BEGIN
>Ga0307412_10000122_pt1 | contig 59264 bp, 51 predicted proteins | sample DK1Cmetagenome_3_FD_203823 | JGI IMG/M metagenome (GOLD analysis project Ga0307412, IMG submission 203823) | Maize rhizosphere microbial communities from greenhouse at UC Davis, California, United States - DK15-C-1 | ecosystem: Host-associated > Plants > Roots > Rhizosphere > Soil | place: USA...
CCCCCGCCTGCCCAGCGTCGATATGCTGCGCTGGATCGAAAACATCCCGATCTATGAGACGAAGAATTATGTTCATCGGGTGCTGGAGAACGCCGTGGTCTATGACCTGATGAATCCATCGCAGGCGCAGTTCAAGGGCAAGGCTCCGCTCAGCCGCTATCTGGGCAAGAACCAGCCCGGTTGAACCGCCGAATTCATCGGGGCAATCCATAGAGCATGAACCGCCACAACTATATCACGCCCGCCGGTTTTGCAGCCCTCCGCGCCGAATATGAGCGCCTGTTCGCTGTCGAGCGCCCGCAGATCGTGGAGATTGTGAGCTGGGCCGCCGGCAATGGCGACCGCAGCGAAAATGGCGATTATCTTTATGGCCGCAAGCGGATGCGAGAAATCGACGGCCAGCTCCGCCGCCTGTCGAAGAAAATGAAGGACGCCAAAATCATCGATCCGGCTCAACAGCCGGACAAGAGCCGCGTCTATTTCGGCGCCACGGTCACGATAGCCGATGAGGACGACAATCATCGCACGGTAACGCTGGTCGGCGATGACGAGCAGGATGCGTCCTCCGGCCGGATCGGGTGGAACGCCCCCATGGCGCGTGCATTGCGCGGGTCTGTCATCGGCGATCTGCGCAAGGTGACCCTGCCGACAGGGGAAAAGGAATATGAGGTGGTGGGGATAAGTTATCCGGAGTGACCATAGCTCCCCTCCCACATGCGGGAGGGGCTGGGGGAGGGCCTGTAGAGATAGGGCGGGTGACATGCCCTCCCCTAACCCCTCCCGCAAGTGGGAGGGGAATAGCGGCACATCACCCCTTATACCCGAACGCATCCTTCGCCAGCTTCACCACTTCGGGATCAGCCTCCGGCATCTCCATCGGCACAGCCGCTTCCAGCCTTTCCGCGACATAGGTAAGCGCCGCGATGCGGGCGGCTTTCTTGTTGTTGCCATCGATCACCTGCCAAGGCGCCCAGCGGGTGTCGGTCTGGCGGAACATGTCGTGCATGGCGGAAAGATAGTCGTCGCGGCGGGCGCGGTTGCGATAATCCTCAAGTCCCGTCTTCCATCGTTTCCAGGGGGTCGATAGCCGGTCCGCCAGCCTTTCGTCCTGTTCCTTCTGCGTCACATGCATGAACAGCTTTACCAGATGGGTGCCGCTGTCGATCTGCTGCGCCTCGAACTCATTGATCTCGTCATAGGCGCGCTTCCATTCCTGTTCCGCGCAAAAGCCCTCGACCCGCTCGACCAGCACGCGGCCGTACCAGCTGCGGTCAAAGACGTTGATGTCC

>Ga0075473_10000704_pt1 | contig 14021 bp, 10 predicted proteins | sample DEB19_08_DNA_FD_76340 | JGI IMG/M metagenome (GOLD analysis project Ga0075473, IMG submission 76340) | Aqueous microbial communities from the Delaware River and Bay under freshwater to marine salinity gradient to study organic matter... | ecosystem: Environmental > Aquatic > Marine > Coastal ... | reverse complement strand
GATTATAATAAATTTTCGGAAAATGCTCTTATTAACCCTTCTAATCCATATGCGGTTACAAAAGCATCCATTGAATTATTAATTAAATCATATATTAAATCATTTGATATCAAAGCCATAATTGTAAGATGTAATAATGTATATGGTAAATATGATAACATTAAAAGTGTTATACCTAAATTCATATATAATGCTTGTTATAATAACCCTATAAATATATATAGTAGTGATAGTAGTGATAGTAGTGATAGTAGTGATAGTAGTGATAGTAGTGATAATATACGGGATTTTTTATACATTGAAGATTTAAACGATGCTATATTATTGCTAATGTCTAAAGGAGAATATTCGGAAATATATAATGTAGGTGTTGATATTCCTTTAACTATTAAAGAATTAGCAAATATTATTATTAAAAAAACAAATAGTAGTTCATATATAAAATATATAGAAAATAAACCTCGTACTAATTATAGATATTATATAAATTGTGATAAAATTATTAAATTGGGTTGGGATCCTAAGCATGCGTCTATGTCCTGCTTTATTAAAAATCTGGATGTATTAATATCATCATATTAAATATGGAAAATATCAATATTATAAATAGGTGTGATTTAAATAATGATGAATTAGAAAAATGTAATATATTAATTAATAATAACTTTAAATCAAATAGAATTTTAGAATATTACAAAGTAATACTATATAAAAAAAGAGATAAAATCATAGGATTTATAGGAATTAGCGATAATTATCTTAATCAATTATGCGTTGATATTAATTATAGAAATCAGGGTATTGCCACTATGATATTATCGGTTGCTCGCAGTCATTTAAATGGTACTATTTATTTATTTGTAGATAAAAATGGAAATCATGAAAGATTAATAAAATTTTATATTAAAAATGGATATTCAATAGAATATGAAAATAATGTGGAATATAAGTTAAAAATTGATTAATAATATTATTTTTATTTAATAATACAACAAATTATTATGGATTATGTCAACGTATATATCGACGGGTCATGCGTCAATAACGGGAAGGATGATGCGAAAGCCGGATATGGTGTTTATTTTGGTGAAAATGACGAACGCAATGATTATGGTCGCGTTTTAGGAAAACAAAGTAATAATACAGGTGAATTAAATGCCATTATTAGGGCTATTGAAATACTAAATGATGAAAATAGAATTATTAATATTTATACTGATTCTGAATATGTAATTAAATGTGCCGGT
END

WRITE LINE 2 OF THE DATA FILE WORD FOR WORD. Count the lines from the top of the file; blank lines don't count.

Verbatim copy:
CCCCCGCCTGCCCAGCGTCGATATGCTGCGCTGGATCGAAAACATCCCGATCTATGAGACGAAGAATTATGTTCATCGGGTGCTGGAGAACGCCGTGGTCTATGACCTGATGAATCCATCGCAGGCGCAGTTCAAGGGCAAGGCTCCGCTCAGCCGCTATCTGGGCAAGAACCAGCCCGGTTGAACCGCCGAATTCATCGGGGCAATCCATAGAGCATGAACCGCCACAACTATATCACGCCCGCCGGTTTTGCAGCCCTCCGCGCCGAATATGAGCGCCTGTTCGCTGTCGAGCGCCCGCAGATCGTGGAGATTGTGAGCTGGGCCGCCGGCAATGGCGACCGCAGCGAAAATGGCGATTATCTTTATGGCCGCAAGCGGATGCGAGAAATCGACGGCCAGCTCCGCCGCCTGTCGAAGAAAATGAAGGACGCCAAAATCATCGATCCGGCTCAACAGCCGGACAAGAGCCGCGTCTATTTCGGCGCCACGGTCACGATAGCCGATGAGGACGACAATCATCGCACGGTAACGCTGGTCGGCGATGACGAGCAGGATGCGTCCTCCGGCCGGATCGGGTGGAACGCCCCCATGGCGCGTGCATTGCGCGGGTCTGTCATCGGCGATCTGCGCAAGGTGACCCTGCCGACAGGGGAAAAGGAATATGAGGTGGTGGGGATAAGTTATCCGGAGTGACCATAGCTCCCCTCCCACATGCGGGAGGGGCTGGGGGAGGGCCTGTAGAGATAGGGCGGGTGACATGCCCTCCCCTAACCCCTCCCGCAAGTGGGAGGGGAATAGCGGCACATCACCCCTTATACCCGAACGCATCCTTCGCCAGCTTCACCACTTCGGGATCAGCCTCCGGCATCTCCATCGGCACAGCCGCTTCCAGCCTTTCCGCGACATAGGTAAGCGCCGCGATGCGGGCGGCTTTCTTGTTGTTGCCATCGATCACCTGCCAAGGCGCCCAGCGGGTGTCGGTCTGGCGGAACATGTCGTGCATGGCGGAAAGATAGTCGTCGCGGCGGGCGCGGTTGCGATAATCCTCAAGTCCCGTCTTCCATCGTTTCCAGGGGGTCGATAGCCGGTCCGCCAGCCTTTCGTCCTGTTCCTTCTGCGTCACATGCATGAACAGCTTTACCAGATGGGTGCCGCTGTCGATCTGCTGCGCCTCGAACTCATTGATCTCGTCATAGGCGCGCTTCCATTCCTGTTCCGCGCAAAAGCCCTCGACCCGCTCGACCAGCACGCGGCCGTACCAGCTGCGGTCAAAGACGTTGATGTCC